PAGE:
On Friday, the four major gubernatorial candidates will participate in the sole debate before the November 7 election. The date of the debate has already been a substantial point of contention: It'll air from 7-8 p.m., which means it's during high-school football games, and it takes place the night before Texas and Oklahoma play at the Cotton Bowl in Fair Park. Why this is a problem is beyond me; it's not like Longhorns fans are going to wrestle with the question, "Should I stay home to see where Kinky Friedman comes down on coal-fired electricity plants, or should I go downtown and get shitfaced?" Could be wrong. Doubt it seriously.
If you like this story, consider signing up for our email newsletters.
SHOW ME HOW
You have successfully signed up for your selected newsletter(s) - please keep an eye on your mailbox, we're movin' in!
But another issue concerning the debate has arisen, which is this: For some reason, the Belo Corporation has been allowed total control over the debate, including where it's aired, who has access to it and who can replay the thing after it's finished. Turns out, in, say, Dallas or Houston, where Belo has network affiliates, you won't be able to watch the debate on a competing affiliate--even a PBS affiliate, which has infuriated KERA-Channel 13 execs who wanted to carry the debate live on Friday night. Here, it's available only on WFAA-Channel 8 and The Dallas Morning News' Web site.
Now, if you live in a non-Belo market, you can get the debate from any TV station that wants is; it'll be made available to them via a satellite downlink. But those stations can't stream the debate from their Web sites. The same goes for radio stations both in and outside of Belo markets: They can air the debate live, but they're prohibited from streaming live on their Web sites.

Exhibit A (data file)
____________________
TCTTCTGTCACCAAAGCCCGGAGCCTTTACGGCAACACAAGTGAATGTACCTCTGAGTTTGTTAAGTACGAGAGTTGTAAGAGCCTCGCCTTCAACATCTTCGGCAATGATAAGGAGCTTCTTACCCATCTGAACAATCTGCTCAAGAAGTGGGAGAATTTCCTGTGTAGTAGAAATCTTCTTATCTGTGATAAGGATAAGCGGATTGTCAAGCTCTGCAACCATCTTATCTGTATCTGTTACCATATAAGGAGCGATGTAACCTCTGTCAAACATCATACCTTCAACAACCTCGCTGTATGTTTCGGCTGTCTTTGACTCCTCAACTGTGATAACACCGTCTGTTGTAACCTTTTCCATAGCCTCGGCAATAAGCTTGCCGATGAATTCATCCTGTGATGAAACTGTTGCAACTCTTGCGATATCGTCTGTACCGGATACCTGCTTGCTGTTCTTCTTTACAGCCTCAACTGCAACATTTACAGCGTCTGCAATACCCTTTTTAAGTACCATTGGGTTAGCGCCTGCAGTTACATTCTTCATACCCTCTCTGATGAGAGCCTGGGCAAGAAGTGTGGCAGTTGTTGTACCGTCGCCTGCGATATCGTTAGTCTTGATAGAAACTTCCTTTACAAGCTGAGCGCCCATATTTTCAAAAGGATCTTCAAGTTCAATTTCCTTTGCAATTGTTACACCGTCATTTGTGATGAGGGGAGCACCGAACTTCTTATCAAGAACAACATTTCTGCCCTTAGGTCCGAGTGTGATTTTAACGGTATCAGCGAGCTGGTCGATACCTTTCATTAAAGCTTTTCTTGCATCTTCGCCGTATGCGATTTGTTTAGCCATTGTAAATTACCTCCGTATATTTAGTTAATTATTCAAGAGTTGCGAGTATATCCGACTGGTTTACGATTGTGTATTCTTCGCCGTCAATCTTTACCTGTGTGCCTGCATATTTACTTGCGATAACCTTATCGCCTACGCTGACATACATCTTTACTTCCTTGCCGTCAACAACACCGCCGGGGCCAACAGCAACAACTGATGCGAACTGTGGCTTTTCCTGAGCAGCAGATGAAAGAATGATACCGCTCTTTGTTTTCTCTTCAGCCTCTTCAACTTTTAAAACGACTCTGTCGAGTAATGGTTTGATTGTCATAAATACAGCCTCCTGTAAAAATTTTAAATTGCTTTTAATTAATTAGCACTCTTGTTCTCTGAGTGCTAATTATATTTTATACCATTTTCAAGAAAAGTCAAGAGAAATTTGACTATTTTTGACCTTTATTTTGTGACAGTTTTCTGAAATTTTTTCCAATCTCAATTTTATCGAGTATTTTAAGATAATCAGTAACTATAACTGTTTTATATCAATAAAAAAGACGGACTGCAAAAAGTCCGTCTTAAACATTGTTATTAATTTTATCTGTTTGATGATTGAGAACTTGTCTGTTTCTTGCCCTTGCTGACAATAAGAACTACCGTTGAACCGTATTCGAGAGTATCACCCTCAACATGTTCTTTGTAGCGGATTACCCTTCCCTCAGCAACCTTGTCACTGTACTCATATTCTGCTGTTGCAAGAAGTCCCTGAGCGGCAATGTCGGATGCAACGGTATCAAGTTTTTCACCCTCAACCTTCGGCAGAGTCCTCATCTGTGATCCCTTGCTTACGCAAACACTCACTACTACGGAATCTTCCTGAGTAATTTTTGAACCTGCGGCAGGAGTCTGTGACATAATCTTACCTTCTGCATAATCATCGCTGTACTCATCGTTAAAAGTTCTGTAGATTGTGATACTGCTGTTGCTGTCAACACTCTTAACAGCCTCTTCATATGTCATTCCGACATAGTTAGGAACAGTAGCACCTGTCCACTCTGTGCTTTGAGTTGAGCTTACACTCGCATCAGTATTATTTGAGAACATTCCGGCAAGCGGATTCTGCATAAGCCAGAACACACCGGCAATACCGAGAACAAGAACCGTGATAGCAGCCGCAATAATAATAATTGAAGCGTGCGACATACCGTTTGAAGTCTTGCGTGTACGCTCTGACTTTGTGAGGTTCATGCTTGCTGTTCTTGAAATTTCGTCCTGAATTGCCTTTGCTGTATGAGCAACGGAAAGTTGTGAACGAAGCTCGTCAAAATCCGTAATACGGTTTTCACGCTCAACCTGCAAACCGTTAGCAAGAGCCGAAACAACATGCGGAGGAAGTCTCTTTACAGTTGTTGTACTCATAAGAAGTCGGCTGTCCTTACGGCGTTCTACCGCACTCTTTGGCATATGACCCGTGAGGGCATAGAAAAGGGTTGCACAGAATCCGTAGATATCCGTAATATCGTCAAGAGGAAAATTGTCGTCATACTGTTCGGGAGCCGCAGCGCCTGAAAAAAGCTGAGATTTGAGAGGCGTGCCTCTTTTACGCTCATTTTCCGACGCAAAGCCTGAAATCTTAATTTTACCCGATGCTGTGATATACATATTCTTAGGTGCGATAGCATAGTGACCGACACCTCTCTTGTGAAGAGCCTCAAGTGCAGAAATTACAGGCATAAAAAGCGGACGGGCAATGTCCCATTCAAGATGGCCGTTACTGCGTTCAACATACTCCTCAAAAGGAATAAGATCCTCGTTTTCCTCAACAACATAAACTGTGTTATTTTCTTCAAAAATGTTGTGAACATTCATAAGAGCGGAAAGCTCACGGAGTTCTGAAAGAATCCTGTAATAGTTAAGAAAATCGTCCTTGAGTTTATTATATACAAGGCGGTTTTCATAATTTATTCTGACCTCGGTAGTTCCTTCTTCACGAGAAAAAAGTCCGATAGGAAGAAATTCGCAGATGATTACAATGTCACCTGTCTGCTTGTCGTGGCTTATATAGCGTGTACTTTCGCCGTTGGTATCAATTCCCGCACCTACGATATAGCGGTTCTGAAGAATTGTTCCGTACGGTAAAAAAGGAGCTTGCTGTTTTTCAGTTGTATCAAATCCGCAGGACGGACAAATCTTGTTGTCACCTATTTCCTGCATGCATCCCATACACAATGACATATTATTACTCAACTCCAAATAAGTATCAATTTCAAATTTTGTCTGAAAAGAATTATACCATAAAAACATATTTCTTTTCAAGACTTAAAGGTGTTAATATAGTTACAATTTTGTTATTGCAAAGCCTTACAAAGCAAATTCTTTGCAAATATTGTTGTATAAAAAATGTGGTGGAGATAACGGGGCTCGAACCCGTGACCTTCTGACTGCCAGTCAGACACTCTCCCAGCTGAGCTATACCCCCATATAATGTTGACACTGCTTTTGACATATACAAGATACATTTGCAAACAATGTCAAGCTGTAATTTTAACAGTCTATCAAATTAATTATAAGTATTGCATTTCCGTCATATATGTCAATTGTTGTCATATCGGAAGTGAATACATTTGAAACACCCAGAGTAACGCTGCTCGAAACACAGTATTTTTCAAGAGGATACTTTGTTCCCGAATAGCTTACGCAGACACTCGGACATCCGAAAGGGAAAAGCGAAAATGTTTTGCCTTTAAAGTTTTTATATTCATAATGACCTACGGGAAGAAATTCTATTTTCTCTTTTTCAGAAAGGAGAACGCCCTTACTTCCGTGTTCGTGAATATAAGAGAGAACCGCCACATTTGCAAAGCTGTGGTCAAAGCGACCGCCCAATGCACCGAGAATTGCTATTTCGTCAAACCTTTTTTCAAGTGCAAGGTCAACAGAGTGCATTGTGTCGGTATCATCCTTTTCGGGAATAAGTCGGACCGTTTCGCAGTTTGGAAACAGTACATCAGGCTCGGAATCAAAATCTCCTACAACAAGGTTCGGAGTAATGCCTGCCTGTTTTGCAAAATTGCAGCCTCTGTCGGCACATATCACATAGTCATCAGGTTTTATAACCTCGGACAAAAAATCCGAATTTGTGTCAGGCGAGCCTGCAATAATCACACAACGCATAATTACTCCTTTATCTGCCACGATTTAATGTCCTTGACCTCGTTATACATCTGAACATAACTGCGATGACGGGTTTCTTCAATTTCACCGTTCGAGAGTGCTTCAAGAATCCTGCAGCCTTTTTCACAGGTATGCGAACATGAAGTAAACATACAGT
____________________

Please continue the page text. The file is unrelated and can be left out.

But here's where it gets very sticky. According to guidelines distributed by Belo through the Texas Association of Broadcasters, Spanish-language stations inside the Belo markets cannot air the debate live. They can only do so on a tape delay and only have four days to do so; after midnight on October 10, they're outta luck. Those are the same rules being foisted upon PBS stations and TV stations outside the Belo market. If you don't put that thing on the air in four days, well, ya might as well pretend it never happened. So that means no one can see the debate, less'n they have Belo access, for an entire month before the election. And, so you don't forget, rule No. 10 says that "NO media outlets (other than Belo Properties) will be allowed to stream the debate on their websites live or on a delay."
Late last week, Harvey Kronberg mentioned this on his Quorum Report, with the headline: "Belo agrees to deliver the least value possible in exchange for an exclusive." Sounds about par for the course. Kronberg also noted that only Belo employees will be participating in the panel, and that of those expected to participate--John McCaa of WFAA-Channel 8, Sarah Lucero of KENS-TV in San Antonio, Christine Haas of KVUE-TV in Austin, moderator Greg Hurst of KHOU in Houston and the News' Wayne Slater--only Slater "routinely covers the Capitol and the campaign." Maybe going downtown to get shitfaced is the right thing to do, come to think of it. --Robert Wilonsky